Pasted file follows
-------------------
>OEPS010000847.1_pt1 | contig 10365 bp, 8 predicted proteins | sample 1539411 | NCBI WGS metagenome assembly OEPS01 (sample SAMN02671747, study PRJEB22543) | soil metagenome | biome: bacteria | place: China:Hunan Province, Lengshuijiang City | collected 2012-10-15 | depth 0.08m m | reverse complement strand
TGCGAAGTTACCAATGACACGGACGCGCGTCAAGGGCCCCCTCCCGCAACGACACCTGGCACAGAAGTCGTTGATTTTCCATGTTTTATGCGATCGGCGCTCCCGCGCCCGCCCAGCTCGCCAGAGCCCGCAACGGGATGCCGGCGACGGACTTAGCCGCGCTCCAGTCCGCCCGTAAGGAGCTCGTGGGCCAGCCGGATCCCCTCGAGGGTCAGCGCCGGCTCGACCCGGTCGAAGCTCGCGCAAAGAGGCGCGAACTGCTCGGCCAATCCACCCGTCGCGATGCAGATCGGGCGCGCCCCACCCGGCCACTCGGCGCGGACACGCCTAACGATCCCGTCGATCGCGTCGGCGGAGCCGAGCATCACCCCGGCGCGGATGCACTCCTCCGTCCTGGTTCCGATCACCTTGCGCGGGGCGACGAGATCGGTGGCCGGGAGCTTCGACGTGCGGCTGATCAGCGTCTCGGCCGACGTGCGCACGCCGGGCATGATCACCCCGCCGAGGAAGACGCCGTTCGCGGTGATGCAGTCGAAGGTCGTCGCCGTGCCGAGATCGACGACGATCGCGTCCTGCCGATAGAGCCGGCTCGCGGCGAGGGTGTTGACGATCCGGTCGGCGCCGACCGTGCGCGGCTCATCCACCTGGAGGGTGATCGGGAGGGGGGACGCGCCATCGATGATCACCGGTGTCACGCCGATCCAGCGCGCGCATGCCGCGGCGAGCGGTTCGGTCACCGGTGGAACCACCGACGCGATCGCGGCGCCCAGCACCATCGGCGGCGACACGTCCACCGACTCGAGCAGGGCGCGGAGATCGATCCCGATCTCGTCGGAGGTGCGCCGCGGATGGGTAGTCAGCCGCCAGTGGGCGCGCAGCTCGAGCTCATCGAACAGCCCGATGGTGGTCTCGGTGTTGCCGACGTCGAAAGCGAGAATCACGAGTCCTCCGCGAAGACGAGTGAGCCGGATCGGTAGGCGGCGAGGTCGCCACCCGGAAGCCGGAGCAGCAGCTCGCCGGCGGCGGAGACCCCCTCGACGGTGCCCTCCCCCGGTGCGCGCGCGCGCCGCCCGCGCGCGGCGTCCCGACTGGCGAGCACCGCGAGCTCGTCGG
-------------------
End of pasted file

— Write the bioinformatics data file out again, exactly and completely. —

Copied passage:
>OEPS010000847.1_pt1 | contig 10365 bp, 8 predicted proteins | sample 1539411 | NCBI WGS metagenome assembly OEPS01 (sample SAMN02671747, study PRJEB22543) | soil metagenome | biome: bacteria | place: China:Hunan Province, Lengshuijiang City | collected 2012-10-15 | depth 0.08m m | reverse complement strand
TGCGAAGTTACCAATGACACGGACGCGCGTCAAGGGCCCCCTCCCGCAACGACACCTGGCACAGAAGTCGTTGATTTTCCATGTTTTATGCGATCGGCGCTCCCGCGCCCGCCCAGCTCGCCAGAGCCCGCAACGGGATGCCGGCGACGGACTTAGCCGCGCTCCAGTCCGCCCGTAAGGAGCTCGTGGGCCAGCCGGATCCCCTCGAGGGTCAGCGCCGGCTCGACCCGGTCGAAGCTCGCGCAAAGAGGCGCGAACTGCTCGGCCAATCCACCCGTCGCGATGCAGATCGGGCGCGCCCCACCCGGCCACTCGGCGCGGACACGCCTAACGATCCCGTCGATCGCGTCGGCGGAGCCGAGCATCACCCCGGCGCGGATGCACTCCTCCGTCCTGGTTCCGATCACCTTGCGCGGGGCGACGAGATCGGTGGCCGGGAGCTTCGACGTGCGGCTGATCAGCGTCTCGGCCGACGTGCGCACGCCGGGCATGATCACCCCGCCGAGGAAGACGCCGTTCGCGGTGATGCAGTCGAAGGTCGTCGCCGTGCCGAGATCGACGACGATCGCGTCCTGCCGATAGAGCCGGCTCGCGGCGAGGGTGTTGACGATCCGGTCGGCGCCGACCGTGCGCGGCTCATCCACCTGGAGGGTGATCGGGAGGGGGGACGCGCCATCGATGATCACCGGTGTCACGCCGATCCAGCGCGCGCATGCCGCGGCGAGCGGTTCGGTCACCGGTGGAACCACCGACGCGATCGCGGCGCCCAGCACCATCGGCGGCGACACGTCCACCGACTCGAGCAGGGCGCGGAGATCGATCCCGATCTCGTCGGAGGTGCGCCGCGGATGGGTAGTCAGCCGCCAGTGGGCGCGCAGCTCGAGCTCATCGAACAGCCCGATGGTGGTCTCGGTGTTGCCGACGTCGAAAGCGAGAATCACGAGTCCTCCGCGAAGACGAGTGAGCCGGATCGGTAGGCGGCGAGGTCGCCACCCGGAAGCCGGAGCAGCAGCTCGCCGGCGGCGGAGACCCCCTCGACGGTGCCCTCCCCCGGTGCGCGCGCGCGCCGCCCGCGCGCGGCGTCCCGACTGGCGAGCACCGCGAGCTCGTCGG